Xbox: The success of backwards compatibility has helped in the preservation of video games

Xbox: The success of backwards compatibility has helped in the preservation of video games


Interviewed by TechRadar, Jason Ronald, the Director of Project Management at Xbox, talked about how the success of backwards compatibility has helped in the preservation of video games, becoming a kind of manifesto for the entire industry.

Ronald stated that his team learned a great deal from the realization of the project, from various technical issues related to running old games on new generation hardware, to legal problems to republish them. According to him the whole industry should make a joint effort for preservation.

Ronald: "I think in the course of this program we have learned a lot about game preservation, whether it is technical decisions, the way in which games are actually put in the catalog, how we sign contracts and manage licenses and whatnot. I think it's actually useful not only to us, but to the whole industry to understand what can be done to preserve video games over the next few years. "

Ronald also revealed that the Xbox Series X and S were built with backwards compatibility in mind, and said the same philosophy will apply to upcoming machines.

Ronald: "When we designed the Xbox Series X and S, backward compatibility was one of the cornerstones right from the start and influenced the design of the silicon and the hardware. We wondered how we could not only do to shoot games but to make them better than they were. So absolutely, while we think about future devices and future platforms, we always look to what unique things we can do to improve or optimize these games. "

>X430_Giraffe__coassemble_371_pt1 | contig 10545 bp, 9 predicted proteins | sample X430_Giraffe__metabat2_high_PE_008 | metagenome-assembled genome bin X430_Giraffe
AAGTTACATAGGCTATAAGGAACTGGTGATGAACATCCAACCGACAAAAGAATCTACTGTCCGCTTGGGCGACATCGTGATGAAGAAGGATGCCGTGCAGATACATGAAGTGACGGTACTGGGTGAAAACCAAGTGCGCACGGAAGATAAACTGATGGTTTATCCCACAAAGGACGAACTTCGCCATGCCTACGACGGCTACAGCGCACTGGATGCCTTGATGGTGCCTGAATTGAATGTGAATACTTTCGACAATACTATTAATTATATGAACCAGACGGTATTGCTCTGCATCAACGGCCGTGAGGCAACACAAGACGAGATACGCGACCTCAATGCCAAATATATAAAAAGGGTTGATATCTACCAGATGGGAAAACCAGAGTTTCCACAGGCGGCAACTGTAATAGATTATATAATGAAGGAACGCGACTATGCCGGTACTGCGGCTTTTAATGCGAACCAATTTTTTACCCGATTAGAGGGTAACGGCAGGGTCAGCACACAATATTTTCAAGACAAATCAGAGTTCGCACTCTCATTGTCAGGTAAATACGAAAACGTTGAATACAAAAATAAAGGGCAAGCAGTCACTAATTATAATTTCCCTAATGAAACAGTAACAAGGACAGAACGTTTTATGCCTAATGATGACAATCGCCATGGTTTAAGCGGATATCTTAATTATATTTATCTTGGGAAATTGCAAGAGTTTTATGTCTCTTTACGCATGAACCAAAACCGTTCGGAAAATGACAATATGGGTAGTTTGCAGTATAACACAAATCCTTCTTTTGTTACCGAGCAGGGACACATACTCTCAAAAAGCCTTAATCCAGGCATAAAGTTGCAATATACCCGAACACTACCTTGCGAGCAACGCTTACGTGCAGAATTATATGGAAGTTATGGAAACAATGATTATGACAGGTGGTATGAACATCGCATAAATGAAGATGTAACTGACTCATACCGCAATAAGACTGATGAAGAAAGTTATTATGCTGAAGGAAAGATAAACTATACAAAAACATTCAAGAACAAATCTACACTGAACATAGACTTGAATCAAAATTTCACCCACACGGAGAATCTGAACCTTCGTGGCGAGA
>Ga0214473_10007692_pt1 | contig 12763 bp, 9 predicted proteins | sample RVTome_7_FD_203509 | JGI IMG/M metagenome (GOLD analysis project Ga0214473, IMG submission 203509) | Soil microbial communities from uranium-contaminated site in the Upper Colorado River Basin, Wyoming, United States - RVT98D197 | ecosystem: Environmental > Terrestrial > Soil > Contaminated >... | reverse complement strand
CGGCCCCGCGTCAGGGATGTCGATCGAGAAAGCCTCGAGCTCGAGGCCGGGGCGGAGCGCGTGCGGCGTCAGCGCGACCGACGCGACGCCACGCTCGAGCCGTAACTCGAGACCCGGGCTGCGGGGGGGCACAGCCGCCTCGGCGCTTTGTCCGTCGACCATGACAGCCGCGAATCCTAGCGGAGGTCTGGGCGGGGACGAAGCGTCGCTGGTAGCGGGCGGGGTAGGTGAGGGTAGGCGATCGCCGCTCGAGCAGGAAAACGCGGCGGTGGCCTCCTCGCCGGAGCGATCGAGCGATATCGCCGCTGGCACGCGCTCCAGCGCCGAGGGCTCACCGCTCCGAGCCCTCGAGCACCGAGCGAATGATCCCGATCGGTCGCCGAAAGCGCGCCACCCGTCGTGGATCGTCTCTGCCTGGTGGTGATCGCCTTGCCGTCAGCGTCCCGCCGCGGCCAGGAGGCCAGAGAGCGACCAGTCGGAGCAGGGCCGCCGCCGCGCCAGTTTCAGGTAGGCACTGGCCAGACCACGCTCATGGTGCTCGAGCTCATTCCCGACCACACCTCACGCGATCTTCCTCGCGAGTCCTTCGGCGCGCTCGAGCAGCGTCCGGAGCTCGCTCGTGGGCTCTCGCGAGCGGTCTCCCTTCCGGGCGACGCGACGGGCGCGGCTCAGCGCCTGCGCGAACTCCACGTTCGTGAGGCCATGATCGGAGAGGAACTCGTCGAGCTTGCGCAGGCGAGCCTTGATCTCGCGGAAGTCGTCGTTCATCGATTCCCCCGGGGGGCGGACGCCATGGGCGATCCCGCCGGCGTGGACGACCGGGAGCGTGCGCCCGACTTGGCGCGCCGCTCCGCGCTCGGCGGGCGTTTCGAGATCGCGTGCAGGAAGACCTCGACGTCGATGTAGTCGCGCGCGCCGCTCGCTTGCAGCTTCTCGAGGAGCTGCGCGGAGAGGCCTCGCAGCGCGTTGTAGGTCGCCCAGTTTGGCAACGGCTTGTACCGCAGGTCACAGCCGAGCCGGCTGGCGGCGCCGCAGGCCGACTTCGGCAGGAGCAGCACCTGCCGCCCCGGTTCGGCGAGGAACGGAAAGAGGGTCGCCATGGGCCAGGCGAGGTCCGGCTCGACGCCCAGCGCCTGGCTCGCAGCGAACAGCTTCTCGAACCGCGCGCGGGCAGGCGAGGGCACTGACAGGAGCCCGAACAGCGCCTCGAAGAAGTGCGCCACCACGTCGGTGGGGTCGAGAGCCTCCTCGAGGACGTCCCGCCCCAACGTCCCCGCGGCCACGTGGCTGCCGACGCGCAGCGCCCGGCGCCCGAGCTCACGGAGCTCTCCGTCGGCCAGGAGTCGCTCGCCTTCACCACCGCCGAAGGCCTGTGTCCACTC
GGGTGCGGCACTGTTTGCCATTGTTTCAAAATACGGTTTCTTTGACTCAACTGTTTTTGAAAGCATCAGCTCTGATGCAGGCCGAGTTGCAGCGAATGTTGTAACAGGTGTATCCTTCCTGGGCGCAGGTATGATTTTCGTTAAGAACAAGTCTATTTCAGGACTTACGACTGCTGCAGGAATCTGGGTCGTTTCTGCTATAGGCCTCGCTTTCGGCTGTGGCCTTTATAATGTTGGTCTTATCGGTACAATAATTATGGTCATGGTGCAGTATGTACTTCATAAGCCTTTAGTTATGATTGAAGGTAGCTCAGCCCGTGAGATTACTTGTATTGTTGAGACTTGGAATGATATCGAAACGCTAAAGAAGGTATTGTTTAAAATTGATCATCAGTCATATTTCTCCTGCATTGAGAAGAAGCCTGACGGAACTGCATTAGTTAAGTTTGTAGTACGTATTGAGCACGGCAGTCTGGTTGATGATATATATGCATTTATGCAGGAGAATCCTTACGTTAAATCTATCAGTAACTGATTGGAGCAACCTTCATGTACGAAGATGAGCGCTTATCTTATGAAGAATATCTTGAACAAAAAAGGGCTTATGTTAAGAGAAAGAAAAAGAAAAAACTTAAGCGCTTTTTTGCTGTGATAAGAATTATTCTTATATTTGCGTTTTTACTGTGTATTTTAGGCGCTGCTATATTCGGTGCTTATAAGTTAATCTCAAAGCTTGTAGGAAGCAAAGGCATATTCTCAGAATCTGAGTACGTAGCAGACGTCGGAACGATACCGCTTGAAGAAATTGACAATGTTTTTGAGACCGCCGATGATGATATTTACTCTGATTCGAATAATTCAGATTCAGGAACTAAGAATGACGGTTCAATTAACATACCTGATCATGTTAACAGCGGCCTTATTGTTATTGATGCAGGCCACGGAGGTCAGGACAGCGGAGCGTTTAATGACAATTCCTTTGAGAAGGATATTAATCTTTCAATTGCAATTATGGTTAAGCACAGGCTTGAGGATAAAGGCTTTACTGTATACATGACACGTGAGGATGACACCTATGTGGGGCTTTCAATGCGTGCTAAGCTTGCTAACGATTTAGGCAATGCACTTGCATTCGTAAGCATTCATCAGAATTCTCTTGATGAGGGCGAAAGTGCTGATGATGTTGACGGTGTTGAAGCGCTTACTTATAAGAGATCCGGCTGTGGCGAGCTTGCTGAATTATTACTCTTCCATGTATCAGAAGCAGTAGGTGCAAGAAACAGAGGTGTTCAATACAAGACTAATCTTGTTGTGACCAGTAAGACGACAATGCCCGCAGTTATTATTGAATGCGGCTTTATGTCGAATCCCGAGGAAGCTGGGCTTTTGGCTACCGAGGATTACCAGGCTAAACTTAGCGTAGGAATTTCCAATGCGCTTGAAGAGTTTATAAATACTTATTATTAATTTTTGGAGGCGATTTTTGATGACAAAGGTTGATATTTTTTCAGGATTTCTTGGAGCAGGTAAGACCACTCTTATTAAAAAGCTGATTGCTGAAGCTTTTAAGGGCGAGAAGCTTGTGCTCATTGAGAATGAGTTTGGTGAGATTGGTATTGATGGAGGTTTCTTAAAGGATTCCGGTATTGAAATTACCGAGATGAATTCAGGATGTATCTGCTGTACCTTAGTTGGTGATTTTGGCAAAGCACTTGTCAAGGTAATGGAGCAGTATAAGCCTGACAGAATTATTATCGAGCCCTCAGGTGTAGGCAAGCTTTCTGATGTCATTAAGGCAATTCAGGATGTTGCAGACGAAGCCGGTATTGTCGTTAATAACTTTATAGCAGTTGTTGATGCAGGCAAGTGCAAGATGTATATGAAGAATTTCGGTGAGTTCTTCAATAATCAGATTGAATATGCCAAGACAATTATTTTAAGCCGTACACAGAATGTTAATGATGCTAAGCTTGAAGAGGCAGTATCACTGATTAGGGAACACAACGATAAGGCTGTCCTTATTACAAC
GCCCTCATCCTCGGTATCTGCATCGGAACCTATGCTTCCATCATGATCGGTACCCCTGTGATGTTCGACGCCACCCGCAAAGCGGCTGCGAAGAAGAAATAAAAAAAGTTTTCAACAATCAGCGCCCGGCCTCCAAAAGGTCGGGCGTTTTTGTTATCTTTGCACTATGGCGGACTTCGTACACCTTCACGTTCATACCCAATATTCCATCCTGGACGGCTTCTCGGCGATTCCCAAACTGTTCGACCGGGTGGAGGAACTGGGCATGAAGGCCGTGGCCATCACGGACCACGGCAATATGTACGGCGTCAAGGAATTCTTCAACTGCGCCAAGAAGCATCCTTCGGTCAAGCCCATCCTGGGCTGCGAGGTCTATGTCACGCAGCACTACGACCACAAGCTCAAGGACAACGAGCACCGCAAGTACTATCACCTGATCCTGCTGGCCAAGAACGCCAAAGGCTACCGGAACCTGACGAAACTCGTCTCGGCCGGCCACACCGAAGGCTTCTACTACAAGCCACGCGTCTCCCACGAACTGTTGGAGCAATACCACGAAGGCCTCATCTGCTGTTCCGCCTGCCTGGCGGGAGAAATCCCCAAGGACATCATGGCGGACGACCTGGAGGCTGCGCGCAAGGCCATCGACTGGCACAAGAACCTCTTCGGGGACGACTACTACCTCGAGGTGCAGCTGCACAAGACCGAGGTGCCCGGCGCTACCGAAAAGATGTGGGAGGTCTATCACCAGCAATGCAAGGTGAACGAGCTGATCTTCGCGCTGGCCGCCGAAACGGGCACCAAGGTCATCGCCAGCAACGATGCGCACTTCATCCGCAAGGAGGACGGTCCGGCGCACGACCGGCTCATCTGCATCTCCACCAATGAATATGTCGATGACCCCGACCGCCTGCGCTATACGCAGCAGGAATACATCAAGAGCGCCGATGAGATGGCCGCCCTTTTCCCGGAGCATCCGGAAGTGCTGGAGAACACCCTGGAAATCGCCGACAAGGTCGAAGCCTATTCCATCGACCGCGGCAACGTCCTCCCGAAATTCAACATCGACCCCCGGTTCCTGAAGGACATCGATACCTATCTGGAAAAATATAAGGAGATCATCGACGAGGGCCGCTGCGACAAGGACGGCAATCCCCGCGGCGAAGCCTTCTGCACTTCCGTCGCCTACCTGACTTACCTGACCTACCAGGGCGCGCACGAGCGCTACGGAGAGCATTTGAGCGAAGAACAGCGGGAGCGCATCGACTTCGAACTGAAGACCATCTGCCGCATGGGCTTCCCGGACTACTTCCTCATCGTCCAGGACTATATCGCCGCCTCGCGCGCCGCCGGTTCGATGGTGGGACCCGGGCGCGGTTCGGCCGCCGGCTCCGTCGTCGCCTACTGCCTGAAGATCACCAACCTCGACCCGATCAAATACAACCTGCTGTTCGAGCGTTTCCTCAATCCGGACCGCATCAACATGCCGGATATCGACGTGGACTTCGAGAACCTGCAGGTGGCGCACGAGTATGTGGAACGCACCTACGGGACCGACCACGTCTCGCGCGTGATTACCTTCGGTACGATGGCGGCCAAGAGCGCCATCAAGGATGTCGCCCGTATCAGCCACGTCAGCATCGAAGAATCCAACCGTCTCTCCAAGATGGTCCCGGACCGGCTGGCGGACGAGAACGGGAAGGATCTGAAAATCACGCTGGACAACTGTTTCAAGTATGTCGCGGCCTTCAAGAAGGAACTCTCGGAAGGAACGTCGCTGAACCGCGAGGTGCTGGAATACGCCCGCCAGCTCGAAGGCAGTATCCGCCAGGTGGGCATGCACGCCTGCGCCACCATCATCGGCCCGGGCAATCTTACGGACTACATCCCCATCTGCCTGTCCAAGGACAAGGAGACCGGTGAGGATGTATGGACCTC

In short, despite Microsoft has declared the backward compatibility program concluded, precisely because of the problems set out above, it is clear that it does not intend to withdraw and is preparing something about it also for the future (otherwise it would not talk about it so often).

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Microsoft expands gaming and Xbox further, buying Activision Blizzard for $68.7 billion

Some Activision Blizzard employees are still not happy with the company

Activision makes some of the world's biggest games, including Call of Duty.


Microsoft made its biggest purchase ever on Tuesday, announcing an agreement to take over scandal-plagued video game giant Activision Blizzard, in an all-cash deal valued at $68.7 billion. The move will make Microsoft the world's third-largest video game maker while giving it control of some of the most popular games ever made, including the war simulation series Call of Duty and the fantasy behemoth World of Warcraft.

'Together with Activision Blizzard, we have an incredible opportunity to invest and innovate to create the best content, community and cloud for gamers,' Microsoft CEO Satya Nadella said in a conference call with investors Tuesday. 

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Both companies pitched the deal, which is due to close sometime in the next 18 months, as an opportunity to grow their respective franchises in the highly competitive and lucrative video game industry. 'This is not about short-term results,' said Microsoft's gaming head Phil Spencer, on the call. 'We've seen Activision Blizzard's product roadmap and are incredibly enthusiastic about what the teams are creating and the company's pipeline over many years to come.'